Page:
Feedback is a Gift

Feedback is a Gift

I’ll be the first to admit that I don’t know everything about everything. I can’t solve every problem alone and I certainly don’t have all the very best ideas in my mind. The way I have gotten through life is through soliciting feedback, collaborating with others and sharing ideas. Every great idea has come from putting together a variety of good ones together.

It’s easy to give and receive positive feedback which is a great motivator, however, it doesn’t help you get to a better result. By far, the most productive feedback is the constructive feedback which helps improve your deliverable. The fastest way to get to a great result is to put something out there and get real people to share their thoughts on what they love, what doesn’t work well or what may be missing.

How you present your feedback will determine how it is received. There’s no need to be mean or condescending but simply offer alternative ideas or suggestions as additional thoughts or ideas. You could use some of the following to start the conversation:

  • Have you considered…
  • What if you…
  • How about…
  • I wonder if consumers would…
  • This is interesting, how did you come up with…

If you are the one receiving the feedback, the first thing to do is to keep an open mind and listen. No need to get defensive even if they are calling your baby ugly. Seek to understand their ideas and perspectives. Often, I let it sink in for a day or two before I respond. There’s no reason to react immediately. The best response is to thank them for their feedback and that you’ll take some time to thoroughly consider their input.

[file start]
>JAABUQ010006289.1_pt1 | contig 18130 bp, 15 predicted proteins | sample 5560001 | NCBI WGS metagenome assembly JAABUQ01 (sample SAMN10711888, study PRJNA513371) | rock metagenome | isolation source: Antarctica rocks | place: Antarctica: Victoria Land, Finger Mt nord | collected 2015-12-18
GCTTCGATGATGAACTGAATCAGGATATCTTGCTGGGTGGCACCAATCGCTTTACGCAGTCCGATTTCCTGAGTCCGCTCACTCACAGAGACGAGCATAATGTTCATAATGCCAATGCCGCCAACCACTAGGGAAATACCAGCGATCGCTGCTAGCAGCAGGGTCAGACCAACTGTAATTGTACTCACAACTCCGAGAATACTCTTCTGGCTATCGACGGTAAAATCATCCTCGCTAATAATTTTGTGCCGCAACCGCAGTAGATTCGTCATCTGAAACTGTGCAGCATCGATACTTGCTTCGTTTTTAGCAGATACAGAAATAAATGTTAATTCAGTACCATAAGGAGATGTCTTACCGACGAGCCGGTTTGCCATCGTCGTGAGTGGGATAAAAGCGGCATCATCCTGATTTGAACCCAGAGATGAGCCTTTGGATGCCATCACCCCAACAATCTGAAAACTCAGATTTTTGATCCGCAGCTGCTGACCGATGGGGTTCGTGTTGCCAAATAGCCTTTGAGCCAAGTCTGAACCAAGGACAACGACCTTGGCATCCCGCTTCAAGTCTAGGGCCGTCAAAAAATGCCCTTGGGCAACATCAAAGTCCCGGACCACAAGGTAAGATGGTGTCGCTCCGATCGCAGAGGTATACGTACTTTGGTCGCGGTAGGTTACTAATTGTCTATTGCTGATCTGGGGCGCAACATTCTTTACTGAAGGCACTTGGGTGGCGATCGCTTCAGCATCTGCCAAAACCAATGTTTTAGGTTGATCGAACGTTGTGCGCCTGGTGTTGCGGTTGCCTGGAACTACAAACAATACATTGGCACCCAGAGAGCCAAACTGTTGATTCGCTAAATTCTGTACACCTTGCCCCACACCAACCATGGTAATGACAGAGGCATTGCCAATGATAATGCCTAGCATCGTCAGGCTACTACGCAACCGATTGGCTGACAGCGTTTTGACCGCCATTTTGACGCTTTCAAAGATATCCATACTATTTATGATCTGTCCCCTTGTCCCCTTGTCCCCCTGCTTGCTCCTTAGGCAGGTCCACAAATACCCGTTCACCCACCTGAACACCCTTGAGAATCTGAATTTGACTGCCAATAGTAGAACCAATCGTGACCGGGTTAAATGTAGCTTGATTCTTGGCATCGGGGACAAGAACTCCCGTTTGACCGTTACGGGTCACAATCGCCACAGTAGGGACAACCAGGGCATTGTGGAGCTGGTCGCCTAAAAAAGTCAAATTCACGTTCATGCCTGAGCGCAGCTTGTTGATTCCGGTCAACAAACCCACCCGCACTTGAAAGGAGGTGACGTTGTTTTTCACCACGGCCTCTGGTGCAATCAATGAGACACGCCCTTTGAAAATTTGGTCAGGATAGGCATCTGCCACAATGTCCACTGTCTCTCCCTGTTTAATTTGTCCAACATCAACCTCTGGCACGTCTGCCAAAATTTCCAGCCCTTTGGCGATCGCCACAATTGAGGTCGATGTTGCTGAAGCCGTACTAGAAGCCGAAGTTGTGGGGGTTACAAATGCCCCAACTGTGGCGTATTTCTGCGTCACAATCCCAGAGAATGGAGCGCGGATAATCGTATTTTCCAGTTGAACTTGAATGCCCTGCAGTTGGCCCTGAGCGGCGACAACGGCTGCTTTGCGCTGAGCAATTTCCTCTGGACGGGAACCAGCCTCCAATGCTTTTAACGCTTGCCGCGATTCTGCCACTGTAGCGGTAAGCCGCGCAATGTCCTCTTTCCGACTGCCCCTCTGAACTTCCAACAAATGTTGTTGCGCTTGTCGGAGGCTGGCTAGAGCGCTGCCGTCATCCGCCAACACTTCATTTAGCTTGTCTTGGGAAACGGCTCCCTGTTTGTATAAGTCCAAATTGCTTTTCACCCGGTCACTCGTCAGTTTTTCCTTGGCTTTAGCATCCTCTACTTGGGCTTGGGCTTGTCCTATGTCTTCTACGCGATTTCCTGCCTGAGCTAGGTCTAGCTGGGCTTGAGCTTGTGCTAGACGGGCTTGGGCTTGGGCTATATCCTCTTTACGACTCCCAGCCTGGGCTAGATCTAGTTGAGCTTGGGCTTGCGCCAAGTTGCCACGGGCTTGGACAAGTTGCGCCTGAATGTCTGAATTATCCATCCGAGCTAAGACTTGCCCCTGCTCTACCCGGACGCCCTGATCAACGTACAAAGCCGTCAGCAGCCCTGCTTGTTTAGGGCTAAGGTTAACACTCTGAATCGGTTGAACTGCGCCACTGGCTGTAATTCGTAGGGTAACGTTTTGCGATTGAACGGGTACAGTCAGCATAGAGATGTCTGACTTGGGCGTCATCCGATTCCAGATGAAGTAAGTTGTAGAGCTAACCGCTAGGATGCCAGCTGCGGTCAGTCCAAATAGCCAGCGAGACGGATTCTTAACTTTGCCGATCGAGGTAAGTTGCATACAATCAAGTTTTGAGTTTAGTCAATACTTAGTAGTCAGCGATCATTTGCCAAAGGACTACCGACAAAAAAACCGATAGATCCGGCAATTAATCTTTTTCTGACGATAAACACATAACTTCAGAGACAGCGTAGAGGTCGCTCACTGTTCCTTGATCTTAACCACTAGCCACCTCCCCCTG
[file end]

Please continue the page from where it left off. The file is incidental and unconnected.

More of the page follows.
So, now it’s my turn. I’ve been writing this blog for about a year and I would love to get some feedback. Please email me at monishalongacre@productivity101.biz and let me know your thoughts about this post, the blog, my app or just about anything else that’s on your mind. Let me know about your productivity challenges or tips and tricks. Anything you share will help me get a better understanding of my audience. So, please give me this gift.

TRY THIS OUT: Next time you are writing a report or memo and you just keep reviewing it and re-writing portions, ask someone else to proofread and edit it. It’s putting yourself out there, but you will get to a better result much faster. Stuck on solving a problem? Gather a few people with different experiences or perspectives and hold a brainstorming session. You’ll be amazed at the number of ideas you can gather in less than an hour.

The First Thing Everyday

The First Thing Everyday

I have always made my bed first thing in the morning. I don’t think about it. I just do it and have done so every single day for years. It’s just a natural part of my daily routine. I don’t see it as a chore or a waste of time, but a great way to start the day on a positive note by getting something simple done. I even make my half of the bed if my husband is still sleeping in it.

However, no matter how hard I try, I cannot convince my kids to make their beds, ever! They don’t see any value in it. To them, making the bed is just a waste of time since they’ll get back in it and it’ll just get messed up again. So, why bother?

Well, research reported in Psychology Today shows that “bed makers are happier and more successful than those who don’t.” In 2014, Naval SEAL Admiral McRaven included the following remarks in his commencement address at The University of Texas at Austin: